When I was a kid, my dad bought me a Sega Mega Drive, best known to Americans as a Sega Genesis. Even at that age, I was keenly aware that the only reason my younger sister and I got a Sega was because my dad really wanted one and he had the excuse of being the father of two children to justify such a purchase. A couple of years later, we got the upgrade to a Playstation, which resided in our bedroom but would frequently find its way to the living room, where we’d all watch my dad get increasingly frustrated with difficult jumps or puzzles not designed with the colour blind in mind. Next came the PS2, but by then, my gaming interests were limited thanks to the overwhelming sensation that told me games were for boys. By that point in time, my dad had dropped the pretences and just bought himself an X-Box.
Nowadays, he’s a PS4 man, while I found my way back to gaming through Steam and endless hours of watching speed-runs on YouTube. My game tastes haven’t evolved much from my youth: I enjoy vibrant and stylized action-adventure platformers with catchy music and jokes. Do you have a game full of jumping puzzles that seem pathetically easy but are actually so difficult that it causes players to swear repeatedly in aggravation? Then I’m your target demographic. For a while, it seemed like such games were dying off, alongside my other favourite genre, the point-and-click adventure game (essentially, anything that was made by or looks like it could have been made by Tim Schafer is my gaming goal: My all-time favourite video game remains Psychonauts). Fortunately, nostalgia has its benefits, and the industry has finally understood that not everyone wants grimdark recreations of warfare where you have to pay thousands of pounds for bloody microtransactions to get the whole damn game.
In celebration of that - and because I’ve been watching a lot of let’s plays while I procrastinate - let’s indulge in some childhood reminiscence over the video games of our youth.
Spyro the Dragon/Crash Bandicoot Trilogy
I lumped these two trilogies together because they’re very much cut from the same cloth: Colourful action-adventure games with imaginative level design, an all-ages appeal and a difficulty level that betrayed its seemingly family-friendly design. Out of the many games I played as a kid, these were the ones I spent the most time trying to complete. Indeed, Spyro 2: Ripto’s Rage was the first game I got 100% on (after 18 long, arduous, control-breaking months). For my generation, I think these were the franchises young gamers cut their teeth on. They bridged the gap between kids’ games and more mature fare, maintaining a bright façade while filling the gameplay with real head-scratchers. So much of the basic design and gameplay holds up to today’s scrutiny (although both series have some questionable character design choices that veer uncomfortably into racial stereotyping). The Crash Bandicoot remaster is a must-play, polishing up the aesthetics but keeping the foundations in place, and rest assured I’ll be buying the Spyro one when it comes out later this year.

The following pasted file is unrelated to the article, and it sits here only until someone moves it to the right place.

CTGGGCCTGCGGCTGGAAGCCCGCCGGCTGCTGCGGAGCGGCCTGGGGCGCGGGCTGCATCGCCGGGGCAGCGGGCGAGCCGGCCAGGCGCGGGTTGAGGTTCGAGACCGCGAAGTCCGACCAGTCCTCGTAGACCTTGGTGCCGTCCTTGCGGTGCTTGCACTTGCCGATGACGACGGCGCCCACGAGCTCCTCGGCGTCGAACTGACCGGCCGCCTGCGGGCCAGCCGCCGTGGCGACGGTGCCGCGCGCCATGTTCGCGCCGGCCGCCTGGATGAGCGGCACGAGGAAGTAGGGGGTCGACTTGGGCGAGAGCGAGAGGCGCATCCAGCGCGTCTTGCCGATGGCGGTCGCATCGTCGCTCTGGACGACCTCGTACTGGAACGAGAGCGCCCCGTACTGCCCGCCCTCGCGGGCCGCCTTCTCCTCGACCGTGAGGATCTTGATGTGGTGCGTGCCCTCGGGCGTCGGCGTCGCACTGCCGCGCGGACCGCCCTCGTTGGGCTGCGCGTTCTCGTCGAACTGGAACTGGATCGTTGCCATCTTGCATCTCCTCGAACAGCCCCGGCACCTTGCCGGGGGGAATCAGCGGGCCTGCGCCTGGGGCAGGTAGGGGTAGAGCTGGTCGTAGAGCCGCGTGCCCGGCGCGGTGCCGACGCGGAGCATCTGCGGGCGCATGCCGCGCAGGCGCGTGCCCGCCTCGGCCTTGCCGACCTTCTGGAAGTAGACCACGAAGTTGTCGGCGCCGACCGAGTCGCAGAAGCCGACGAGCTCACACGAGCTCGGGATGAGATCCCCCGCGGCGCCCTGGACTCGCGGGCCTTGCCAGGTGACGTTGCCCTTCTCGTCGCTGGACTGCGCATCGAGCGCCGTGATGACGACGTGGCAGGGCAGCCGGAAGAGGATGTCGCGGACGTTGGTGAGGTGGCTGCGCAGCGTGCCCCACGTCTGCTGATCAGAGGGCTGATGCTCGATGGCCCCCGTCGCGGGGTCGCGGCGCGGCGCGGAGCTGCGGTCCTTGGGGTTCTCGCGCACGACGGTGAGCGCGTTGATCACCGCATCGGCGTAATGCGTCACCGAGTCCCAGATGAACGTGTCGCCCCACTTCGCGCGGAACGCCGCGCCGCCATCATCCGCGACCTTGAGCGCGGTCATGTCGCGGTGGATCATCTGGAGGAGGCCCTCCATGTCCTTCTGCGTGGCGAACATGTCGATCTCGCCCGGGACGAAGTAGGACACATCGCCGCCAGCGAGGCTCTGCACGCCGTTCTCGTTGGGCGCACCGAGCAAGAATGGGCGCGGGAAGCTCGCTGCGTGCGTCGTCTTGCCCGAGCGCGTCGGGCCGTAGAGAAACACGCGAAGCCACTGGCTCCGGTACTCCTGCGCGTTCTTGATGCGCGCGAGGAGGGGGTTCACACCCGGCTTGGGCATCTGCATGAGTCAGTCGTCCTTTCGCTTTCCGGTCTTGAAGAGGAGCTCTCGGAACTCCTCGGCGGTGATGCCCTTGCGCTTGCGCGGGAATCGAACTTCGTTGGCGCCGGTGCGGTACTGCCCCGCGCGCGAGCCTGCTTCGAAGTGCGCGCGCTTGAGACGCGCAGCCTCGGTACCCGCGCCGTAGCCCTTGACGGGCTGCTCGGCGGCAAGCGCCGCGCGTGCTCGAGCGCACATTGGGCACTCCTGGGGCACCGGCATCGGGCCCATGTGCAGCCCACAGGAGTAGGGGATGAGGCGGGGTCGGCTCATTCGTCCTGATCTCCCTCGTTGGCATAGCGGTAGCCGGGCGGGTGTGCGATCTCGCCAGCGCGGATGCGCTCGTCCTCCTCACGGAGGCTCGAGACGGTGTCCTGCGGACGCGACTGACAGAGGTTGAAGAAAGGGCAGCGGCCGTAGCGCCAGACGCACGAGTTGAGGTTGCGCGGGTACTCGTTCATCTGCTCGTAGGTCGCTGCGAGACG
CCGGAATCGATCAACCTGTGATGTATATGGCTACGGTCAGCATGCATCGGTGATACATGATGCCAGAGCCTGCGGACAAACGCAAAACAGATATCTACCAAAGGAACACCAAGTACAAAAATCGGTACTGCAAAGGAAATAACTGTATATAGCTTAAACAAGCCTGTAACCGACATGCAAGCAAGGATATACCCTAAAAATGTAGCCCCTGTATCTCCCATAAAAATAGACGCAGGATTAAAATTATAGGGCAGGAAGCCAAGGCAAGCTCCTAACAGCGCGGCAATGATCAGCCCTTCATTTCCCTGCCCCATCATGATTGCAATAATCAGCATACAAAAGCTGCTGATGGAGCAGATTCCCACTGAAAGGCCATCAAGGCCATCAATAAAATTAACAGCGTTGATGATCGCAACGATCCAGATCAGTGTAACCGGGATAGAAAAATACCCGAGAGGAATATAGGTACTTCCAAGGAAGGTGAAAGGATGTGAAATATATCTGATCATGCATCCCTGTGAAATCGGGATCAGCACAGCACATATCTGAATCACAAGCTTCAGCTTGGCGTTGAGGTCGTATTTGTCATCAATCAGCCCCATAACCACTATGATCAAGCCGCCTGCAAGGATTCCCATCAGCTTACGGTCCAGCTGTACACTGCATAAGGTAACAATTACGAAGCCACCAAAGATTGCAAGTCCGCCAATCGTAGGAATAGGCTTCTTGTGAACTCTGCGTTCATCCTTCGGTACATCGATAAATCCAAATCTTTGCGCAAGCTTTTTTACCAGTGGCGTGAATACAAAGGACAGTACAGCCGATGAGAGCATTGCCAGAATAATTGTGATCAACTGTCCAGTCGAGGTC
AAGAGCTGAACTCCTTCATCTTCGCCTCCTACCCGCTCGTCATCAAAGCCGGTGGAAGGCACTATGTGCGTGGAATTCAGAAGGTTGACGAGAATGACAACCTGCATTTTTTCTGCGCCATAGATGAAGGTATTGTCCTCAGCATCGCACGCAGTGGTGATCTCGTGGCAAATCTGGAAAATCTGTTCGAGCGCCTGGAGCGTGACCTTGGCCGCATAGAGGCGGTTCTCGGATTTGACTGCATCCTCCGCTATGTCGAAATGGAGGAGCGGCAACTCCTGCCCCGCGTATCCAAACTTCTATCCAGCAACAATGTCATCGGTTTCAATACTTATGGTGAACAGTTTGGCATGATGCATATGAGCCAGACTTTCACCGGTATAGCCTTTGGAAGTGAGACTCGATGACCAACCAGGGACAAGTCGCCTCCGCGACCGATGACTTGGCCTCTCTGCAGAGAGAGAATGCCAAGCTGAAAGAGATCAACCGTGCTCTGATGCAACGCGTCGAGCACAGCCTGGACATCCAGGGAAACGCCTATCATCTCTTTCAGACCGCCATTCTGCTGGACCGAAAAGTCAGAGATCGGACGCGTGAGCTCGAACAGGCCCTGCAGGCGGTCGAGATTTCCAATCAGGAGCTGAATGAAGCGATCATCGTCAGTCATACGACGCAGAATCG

Sonic the Hedgehog 3
Realistically speaking, I could put the original Sonic trilogy here and call it a day. Even before I got my own copy of the games, I knew who Sonic was, thanks to a delightfully cheesy Saturday morning cartoon with an earworm of a theme song. That design was iconic and my sugar addled brain was obsessed with the ‘Gotta go fast’ ideal. For me, the absolute peak of Sonic, a franchise that has been through some very tough times, was the third instalment. Here, the stars aligned: Refined game-play, detailed level design, excellent music, and, of course, the ability to play as Tails. Flying makes everything better. Alas, I never managed to complete this game on my own.
The Simpsons Hit & Run
Hey, it’s the second game I managed to get 100% on. Believe me, that one took even longer than Spyro 2. As a lifelong fan of The Simpsons, my continuing pop culture obsessions are largely defined by the series and my ability to quote large swaths of the dialogue with ease. As expected for a show this influential and popular, there were many spin-offs across various mediums, including video games, but the vast majority of them are terrible. Hit & Run was the first game that felt like real effort had been put into it, and the first game that truly honoured The Simpsons. That meant it had jokes! Lots of jokes! The game itself isn’t too shabby, with a very silly homage to Grand Theft Auto combined with those platformers that defined the gaming era. The ability to drive around Springfield, complete quests and see the sights (as well as question the geography of it all) provided me with many hours of entertainment. This game lives on in the mod community, with fans making their own missions and levels, with varying degrees of surreal creativity.
Oddworld: Abe’s Oddysee and Abe’s Exoddus
I didn’t really want to play this game when my dad bought it for us (read: bought it for himself). It seemed dark and weird and the stitch-lipped alien design freaked me out. That meant I spent a lot of time watching dad play it, then eventually realising how fun the series was and hoarded it for myself. The original Oddworld games for PS1 are legends of the 2D platformer style, wedding wildly challenging puzzles with inventive world-building and a bleakly funny sense of dread. Oddworld was where I truly learned of the sick satisfaction that comes with dying over and over again, screaming in frustration, then finally solving the puzzle as if it was the easiest thing ever programmed. I rate the sequel higher, if only for the increased variety in gameplay, the ability to possess more creatures, and the delight of exploding farts.
What are your favourite video games from your childhood, and what games are you currently playing? Let us know in the comments.